Below is the recounting of the discovery, removal, rehabilitation, and survival of an arteriovenus malformation. To read from the beginning of the story, click here.
I was informed at the first hospital on the lakeshore that I had a rare brain condition called an arteriovenus malformation (AVM).
I had no idea what they were talking about, but I understood that my situation was delicate. The procedure to remove the AVM required a specialist. Grand Rapids was the nearest location with such a doctor. Praise the Lord for a specialist in my rare condition so close to where I lived!
Transfer to Grand Rapids
Saturday afternoon (November 14), I was transferred to Spectrum Butterworth via ambulance. I’ve only ridden in an ambulance twice in my life. The first time when I was 13. I don’t really remember much except I was PETRIFIED! The paramedic was putting an IV in my arm, and I hated it. I was so scared. I wanted my mommy.
This ride was very different. It was extremely bumpy. Didn’t they think to put some shocks or struts or whatever makes my car drive nice and smooth in an ambulance? Seriously, injured people are riding in these things, and they are being jarred out of their minds on their trip to the hospital.
Which makes me think of something, at this point in the story I’m officially on bed rest and no diet because I’m heading into brain surgery as soon as we get to Spectrum. The bed rest was because any change in pressure inside my head could start another bleed that might not be able to be controlled. Great. Oh and I can’t blow my nose, cry, or go to the bathroom. Who knows, if they let me go to the bathroom, I might have to push out a BM and my brain would explode. (slight exaggeration) They were so concerned about my internal cranial pressure, but what if a suffered a concussion from the potholes on I-96? No big deal?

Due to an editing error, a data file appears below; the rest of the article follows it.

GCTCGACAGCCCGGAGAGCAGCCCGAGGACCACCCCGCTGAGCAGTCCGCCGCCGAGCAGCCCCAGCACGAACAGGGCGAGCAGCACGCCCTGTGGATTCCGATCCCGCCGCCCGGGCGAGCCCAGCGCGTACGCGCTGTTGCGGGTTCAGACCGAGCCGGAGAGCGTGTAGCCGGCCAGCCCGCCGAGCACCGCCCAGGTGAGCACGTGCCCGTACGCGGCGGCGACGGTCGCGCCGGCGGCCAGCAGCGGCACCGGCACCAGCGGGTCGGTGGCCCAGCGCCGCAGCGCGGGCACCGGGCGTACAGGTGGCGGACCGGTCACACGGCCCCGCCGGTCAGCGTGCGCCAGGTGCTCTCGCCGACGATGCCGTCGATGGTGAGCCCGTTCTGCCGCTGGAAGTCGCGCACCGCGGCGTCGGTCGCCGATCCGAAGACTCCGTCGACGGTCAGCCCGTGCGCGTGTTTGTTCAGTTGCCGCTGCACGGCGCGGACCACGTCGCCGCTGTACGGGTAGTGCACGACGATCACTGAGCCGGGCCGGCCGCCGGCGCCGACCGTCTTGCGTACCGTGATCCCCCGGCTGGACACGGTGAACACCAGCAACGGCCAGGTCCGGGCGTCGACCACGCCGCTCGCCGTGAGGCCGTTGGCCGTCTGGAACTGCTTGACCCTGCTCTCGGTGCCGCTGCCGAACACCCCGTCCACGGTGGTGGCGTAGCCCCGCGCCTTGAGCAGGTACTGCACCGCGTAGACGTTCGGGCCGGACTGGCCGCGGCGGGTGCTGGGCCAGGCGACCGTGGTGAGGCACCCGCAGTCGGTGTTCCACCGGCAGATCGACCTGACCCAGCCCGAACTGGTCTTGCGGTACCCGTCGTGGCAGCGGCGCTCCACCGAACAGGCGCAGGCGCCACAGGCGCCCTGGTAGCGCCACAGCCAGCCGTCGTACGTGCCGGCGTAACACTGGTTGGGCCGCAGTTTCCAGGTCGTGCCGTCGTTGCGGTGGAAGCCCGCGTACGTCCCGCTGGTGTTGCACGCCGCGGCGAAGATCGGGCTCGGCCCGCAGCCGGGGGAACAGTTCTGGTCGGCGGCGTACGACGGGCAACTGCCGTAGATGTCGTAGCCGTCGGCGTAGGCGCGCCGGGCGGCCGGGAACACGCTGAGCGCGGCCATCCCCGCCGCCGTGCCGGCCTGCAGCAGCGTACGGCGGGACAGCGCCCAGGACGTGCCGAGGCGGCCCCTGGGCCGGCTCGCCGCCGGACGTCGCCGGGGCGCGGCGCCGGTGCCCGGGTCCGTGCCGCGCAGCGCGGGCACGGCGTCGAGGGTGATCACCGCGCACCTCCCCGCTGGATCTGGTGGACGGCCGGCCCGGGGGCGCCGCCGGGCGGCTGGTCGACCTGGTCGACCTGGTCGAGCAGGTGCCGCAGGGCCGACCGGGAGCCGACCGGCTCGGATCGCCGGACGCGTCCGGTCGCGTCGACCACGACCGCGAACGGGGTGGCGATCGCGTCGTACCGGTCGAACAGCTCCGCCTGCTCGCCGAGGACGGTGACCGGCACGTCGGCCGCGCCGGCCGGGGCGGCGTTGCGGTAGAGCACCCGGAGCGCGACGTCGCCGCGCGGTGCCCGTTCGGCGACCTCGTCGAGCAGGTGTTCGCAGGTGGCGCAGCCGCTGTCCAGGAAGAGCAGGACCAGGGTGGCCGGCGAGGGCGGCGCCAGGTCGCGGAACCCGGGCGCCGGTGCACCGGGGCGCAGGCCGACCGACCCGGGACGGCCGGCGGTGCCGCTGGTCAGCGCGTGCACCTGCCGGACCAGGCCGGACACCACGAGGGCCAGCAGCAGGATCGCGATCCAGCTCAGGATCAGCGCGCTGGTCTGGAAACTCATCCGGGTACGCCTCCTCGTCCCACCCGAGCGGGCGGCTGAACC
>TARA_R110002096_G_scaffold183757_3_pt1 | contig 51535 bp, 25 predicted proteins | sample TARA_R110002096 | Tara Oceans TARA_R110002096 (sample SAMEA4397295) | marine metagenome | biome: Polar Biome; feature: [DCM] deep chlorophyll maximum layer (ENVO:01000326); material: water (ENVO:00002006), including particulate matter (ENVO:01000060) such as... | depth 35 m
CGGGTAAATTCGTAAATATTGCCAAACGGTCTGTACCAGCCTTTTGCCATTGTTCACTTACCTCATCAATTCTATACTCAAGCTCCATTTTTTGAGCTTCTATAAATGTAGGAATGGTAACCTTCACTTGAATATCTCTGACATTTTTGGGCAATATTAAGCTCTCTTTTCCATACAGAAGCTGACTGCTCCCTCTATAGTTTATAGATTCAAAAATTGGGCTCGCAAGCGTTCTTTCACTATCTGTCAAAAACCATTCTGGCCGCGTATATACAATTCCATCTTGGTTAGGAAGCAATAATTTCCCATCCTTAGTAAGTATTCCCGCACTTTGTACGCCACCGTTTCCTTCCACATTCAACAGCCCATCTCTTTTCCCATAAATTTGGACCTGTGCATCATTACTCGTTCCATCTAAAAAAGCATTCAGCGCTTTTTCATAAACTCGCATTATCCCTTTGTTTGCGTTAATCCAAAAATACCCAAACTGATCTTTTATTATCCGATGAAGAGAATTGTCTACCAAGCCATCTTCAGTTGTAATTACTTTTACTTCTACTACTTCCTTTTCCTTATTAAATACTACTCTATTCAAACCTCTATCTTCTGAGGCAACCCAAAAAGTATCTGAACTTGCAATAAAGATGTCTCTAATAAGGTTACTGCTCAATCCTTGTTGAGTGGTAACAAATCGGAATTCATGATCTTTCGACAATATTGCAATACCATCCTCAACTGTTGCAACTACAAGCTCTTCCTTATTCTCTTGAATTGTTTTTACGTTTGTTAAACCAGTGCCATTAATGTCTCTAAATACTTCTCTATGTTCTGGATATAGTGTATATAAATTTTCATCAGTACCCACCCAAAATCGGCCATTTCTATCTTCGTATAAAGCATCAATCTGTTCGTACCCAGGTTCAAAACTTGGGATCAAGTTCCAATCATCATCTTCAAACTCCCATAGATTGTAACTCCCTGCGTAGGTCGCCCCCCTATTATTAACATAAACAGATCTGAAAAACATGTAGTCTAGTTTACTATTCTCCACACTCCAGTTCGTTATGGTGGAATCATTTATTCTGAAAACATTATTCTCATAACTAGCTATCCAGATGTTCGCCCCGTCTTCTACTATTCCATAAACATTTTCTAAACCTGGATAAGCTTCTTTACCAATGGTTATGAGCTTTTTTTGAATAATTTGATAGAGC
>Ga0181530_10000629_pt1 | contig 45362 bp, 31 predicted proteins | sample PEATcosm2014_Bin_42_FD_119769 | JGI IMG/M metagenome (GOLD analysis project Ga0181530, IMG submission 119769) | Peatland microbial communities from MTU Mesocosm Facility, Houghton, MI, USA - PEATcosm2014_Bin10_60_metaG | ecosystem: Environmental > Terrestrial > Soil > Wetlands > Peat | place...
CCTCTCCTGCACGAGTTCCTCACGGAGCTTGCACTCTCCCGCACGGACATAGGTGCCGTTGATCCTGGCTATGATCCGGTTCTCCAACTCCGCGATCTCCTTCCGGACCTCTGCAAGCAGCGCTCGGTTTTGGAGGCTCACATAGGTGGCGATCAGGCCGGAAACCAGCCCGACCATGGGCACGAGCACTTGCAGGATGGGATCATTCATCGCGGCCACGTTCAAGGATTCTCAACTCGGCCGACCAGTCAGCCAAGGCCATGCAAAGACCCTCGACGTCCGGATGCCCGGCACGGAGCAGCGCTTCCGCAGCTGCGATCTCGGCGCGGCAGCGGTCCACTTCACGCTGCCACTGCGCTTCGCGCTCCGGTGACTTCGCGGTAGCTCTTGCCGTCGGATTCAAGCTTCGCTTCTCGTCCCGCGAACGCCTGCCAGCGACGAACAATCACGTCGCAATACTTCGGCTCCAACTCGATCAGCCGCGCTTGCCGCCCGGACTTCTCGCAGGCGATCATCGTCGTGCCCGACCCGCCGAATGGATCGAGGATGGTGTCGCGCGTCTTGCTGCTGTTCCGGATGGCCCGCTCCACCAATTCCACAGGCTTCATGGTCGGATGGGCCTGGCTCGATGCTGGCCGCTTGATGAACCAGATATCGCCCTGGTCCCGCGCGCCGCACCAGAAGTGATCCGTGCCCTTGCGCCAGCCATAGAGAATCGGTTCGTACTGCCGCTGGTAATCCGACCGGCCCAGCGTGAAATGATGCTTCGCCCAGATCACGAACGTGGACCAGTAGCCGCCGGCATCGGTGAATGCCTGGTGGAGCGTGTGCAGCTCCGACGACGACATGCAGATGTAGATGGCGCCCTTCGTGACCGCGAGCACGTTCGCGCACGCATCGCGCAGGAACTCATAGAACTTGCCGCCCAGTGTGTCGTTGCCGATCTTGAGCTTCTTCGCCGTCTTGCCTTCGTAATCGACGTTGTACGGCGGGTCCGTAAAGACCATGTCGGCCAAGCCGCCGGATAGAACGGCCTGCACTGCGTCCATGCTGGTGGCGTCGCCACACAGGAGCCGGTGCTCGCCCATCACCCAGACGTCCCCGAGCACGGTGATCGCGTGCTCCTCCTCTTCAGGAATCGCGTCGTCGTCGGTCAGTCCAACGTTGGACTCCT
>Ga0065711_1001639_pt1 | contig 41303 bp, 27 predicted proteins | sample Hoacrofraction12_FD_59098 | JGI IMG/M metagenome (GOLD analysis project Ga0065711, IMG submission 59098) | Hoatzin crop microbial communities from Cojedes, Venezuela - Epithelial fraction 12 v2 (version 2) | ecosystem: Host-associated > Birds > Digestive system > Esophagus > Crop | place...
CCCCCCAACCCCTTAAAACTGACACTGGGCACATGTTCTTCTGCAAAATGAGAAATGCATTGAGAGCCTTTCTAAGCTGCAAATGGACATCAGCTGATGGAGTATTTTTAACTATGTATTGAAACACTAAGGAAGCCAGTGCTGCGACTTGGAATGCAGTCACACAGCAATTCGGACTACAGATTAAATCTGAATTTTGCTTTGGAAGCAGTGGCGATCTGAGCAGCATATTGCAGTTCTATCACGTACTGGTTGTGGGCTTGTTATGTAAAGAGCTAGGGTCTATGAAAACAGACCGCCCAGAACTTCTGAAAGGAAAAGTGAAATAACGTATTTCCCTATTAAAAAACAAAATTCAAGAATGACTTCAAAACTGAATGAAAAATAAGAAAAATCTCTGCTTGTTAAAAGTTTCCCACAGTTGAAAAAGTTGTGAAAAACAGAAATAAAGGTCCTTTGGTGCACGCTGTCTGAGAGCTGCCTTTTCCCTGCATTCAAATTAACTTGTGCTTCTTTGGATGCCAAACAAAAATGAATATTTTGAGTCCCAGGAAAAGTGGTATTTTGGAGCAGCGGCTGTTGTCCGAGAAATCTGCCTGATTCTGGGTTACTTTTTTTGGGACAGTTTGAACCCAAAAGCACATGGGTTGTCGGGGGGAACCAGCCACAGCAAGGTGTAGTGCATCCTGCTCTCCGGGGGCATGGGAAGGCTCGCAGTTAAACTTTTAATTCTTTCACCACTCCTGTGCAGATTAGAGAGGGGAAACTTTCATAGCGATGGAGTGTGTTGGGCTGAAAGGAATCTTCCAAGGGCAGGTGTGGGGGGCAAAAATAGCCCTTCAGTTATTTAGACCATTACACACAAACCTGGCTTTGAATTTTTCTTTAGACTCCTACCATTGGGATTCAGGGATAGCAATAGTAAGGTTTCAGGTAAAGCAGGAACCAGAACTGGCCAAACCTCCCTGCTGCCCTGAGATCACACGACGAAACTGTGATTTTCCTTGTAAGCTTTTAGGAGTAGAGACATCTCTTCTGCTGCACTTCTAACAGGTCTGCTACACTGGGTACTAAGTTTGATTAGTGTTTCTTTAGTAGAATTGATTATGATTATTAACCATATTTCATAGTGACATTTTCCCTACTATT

Here is where the grace of God comes in. I was not scared. The thought to cry did not pass my mind. This is very against my nature as I am a worrier and deathly afraid of all things doctor related. I was more than at peace: I was high on life (no paid meds at this time)! I was chatting it up with Dan, my friends, the paramedics, anyone I saw, without the least bit of concern about what was happening. God definitely gives you the strength you need to get through each circumstance before you.
Now maybe my body was in shock, who knows. I think God was protecting and comforting me.
Our lovely friends followed the ambulance to the hospital and brought our car with them. I was admitted right into the ICU. They had a room ready and waiting for me by the time I got there.
Next: My AVM Story – Part 6